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DNR and CBF Place Millions Of Oysters In Cooks Point Reef

Placing the reef balls into the water

Cooks Point, Md. (August 22, 2011) - The Maryland Department of Natural Resources’ (DNR) Artificial Reef Program joined the Chesapeake Bay Foundation (CBF) on August 11 to place 306 oyster spat-laden reef balls on a two-acre site near Cooks Point in the Choptank River using CBF’s oyster research vessel Patricia Campbell.

“It’s encouraging to see this continuing partnership between CBF, DNR, MSSA, private industry and the volunteers from the Maryland Artificial Reef Initiative, in the effort to enhance habitats the Chesapeake Bay,” said DNR Artificial Reef Coordinator Erik Zlokovitz.

Volunteers from CBF and the Dorchester County chapter of the Maryland Saltwater Sportfishermen’s Association (MSSA) built the reef balls at the Oyster Restoration Center in Shady Side, Md. and at a private site on the Eastern Shore. West Marine and the National Oceanic and Atmospheric Administration provided grant support for building the reef balls and setting the spat.

“The Cooks Point site features good water flow and a clean shell bottom. Reef ball plantings there in recent years have developed rich reef communities, including reef-dependent species like black sea bass that haven’t been seen in the Choptank in many years,” said CBF biologist Bill Goldsborough. “It’s an ideal place for a shellfish restoration effort such as this.”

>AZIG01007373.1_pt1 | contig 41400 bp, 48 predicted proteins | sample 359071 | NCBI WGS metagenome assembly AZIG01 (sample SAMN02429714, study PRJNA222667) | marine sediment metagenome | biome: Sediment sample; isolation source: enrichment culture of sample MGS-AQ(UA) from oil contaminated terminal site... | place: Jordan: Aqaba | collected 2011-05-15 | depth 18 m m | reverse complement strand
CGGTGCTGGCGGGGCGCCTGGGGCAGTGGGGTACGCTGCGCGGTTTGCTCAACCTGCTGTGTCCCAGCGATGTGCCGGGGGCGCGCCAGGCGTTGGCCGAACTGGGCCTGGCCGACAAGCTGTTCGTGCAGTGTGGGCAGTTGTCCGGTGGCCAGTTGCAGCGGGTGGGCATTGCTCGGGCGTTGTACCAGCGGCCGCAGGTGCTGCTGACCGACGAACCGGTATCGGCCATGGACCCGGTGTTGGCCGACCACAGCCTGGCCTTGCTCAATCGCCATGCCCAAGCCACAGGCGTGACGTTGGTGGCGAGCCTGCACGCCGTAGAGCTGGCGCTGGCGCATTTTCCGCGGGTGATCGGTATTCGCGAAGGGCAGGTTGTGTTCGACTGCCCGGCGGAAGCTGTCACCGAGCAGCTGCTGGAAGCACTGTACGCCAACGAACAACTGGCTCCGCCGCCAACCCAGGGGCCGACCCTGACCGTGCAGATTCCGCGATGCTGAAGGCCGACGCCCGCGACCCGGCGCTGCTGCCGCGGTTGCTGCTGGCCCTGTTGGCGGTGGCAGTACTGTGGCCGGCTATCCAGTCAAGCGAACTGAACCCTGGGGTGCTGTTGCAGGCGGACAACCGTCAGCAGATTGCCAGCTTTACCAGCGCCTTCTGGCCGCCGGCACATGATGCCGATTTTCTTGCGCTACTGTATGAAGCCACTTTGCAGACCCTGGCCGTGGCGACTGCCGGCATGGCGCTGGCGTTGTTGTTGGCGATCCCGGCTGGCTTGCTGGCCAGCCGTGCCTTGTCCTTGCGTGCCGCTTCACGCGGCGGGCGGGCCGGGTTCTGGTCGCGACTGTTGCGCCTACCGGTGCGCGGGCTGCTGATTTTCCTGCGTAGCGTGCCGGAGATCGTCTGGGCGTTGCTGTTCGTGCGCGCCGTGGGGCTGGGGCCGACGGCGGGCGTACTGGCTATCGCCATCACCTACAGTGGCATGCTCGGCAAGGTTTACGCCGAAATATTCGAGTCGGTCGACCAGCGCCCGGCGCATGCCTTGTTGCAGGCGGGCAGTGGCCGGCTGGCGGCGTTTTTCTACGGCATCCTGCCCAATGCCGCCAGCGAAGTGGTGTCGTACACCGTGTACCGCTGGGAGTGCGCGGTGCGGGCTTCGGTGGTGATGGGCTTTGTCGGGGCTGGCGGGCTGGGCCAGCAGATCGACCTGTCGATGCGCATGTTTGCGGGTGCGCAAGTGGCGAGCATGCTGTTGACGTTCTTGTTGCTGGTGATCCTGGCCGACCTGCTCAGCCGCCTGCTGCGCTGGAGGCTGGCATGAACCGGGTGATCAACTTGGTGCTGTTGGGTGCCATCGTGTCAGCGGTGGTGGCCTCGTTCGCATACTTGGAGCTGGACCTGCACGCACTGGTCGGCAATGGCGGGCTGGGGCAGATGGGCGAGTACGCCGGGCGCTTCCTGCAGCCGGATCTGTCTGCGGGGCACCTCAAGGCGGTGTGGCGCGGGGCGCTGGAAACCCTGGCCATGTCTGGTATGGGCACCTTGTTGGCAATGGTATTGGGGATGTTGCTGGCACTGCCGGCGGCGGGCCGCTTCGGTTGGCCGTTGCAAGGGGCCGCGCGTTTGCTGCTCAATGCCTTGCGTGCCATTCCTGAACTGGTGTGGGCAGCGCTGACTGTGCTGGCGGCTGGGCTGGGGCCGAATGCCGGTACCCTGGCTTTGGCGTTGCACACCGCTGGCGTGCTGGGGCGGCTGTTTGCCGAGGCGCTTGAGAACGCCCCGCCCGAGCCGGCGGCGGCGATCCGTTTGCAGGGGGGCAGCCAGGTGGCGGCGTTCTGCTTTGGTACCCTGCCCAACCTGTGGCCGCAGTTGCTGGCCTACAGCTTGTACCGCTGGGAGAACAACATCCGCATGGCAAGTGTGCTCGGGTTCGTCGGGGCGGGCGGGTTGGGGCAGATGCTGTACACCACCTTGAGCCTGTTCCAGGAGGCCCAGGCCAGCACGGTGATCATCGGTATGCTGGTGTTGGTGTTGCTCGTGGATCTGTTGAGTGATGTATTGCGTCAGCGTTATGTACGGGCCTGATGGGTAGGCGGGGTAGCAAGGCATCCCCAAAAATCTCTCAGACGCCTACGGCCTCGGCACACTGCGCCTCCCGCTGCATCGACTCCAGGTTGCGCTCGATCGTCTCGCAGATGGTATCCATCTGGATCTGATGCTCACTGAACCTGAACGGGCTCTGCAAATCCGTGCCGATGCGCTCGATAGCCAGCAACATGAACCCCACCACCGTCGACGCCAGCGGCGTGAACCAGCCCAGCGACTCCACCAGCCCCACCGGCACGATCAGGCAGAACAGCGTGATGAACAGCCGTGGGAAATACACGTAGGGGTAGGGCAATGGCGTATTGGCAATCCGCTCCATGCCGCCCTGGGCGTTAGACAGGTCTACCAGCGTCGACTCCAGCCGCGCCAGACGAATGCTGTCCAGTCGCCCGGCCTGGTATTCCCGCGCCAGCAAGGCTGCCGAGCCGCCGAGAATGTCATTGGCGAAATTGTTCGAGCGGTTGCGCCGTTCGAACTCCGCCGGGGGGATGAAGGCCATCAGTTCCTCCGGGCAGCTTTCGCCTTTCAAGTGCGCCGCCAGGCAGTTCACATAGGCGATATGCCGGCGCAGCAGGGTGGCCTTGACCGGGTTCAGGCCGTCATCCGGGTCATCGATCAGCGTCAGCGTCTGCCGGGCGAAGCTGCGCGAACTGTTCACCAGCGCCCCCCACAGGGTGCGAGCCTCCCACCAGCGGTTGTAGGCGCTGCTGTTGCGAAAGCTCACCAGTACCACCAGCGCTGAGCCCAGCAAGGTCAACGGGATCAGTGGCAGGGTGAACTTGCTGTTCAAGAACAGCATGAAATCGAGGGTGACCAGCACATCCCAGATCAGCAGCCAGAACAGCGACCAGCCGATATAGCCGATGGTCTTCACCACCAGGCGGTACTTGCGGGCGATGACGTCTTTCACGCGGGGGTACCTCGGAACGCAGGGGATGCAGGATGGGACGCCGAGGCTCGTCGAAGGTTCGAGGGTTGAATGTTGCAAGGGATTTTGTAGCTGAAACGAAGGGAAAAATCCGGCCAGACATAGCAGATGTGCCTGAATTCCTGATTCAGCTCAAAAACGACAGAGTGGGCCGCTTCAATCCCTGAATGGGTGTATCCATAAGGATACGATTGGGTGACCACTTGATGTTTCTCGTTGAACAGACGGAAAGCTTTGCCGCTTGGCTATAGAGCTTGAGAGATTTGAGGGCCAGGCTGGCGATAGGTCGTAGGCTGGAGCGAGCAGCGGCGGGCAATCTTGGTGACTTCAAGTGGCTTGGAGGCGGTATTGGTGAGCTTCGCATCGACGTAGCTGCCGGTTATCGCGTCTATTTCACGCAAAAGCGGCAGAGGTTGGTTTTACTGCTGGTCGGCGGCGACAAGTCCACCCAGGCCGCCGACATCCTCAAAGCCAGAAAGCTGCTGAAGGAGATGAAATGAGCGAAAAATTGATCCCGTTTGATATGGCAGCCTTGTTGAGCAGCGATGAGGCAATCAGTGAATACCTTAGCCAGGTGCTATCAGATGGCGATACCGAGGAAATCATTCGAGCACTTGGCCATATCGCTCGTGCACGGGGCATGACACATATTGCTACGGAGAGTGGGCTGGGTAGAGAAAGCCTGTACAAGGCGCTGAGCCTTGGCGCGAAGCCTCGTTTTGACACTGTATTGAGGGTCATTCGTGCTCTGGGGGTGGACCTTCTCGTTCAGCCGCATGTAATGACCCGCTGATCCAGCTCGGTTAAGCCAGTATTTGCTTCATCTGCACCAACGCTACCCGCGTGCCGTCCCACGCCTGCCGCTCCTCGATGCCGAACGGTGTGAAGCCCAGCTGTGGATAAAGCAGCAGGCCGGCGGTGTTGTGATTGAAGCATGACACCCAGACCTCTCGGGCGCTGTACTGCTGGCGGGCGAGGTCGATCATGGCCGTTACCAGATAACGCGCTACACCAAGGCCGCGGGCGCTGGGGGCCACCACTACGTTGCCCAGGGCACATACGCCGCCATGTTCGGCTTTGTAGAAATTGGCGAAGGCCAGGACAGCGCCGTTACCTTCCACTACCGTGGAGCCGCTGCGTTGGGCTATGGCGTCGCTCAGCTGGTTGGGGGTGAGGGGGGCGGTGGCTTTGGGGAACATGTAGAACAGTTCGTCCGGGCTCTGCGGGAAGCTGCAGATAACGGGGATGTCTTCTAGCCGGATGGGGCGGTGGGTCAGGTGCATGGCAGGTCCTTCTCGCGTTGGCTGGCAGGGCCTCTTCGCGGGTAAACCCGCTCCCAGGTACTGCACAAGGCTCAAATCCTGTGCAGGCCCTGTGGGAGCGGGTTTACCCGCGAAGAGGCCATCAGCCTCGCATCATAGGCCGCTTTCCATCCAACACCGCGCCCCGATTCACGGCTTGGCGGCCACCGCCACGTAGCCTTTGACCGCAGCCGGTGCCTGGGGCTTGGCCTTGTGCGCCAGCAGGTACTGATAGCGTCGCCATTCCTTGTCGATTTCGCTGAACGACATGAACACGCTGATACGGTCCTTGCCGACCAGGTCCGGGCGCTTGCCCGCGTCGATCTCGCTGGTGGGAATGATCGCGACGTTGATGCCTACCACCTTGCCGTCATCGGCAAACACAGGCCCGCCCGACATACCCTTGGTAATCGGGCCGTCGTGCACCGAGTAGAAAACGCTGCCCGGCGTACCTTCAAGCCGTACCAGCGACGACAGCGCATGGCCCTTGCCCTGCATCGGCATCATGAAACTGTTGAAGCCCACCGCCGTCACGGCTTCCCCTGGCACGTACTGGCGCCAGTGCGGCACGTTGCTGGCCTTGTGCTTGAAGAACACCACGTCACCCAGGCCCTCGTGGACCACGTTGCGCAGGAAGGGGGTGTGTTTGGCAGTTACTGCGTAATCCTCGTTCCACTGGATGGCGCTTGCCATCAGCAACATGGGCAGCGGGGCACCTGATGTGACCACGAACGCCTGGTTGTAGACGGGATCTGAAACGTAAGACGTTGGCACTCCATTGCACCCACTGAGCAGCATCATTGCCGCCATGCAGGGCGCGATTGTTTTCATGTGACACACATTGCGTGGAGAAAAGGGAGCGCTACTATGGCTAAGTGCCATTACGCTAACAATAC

Reef balls add three-dimensional structure and habitat for aquatic organisms such as mussels, oysters, tunicates, marine worms and myriad other species, which are vital components of the Chesapeake Bay’s food chain. Finfish species such as striped bass, flounder, croaker, spot, sea bass and others, then utilize these habitats for food and shelter.

For more information on Maryland’s artificial reef initiative, visit or the Chesapeake Bay Foundation’s restoration efforts go to

   August 22, 2011

Contact: Josh Davidsburg
410-260-8002 office I 410-507-7526 cell

The Maryland Department of Natural Resources is the state agency responsible for providing natural and living resource-related services to citizens and visitors. DNR manages nearly a half-million acres of public lands and 17,000 miles of waterways, along with Maryland's forests, fisheries and wildlife for maximum environmental, economic and quality of life benefits. A national leader in land conservation, DNR-managed parks and natural, historic and cultural resources attract 11 million visitors annually. DNR is the lead agency in Maryland's effort to restore the Chesapeake Bay, the state's number one environmental priority. Learn more at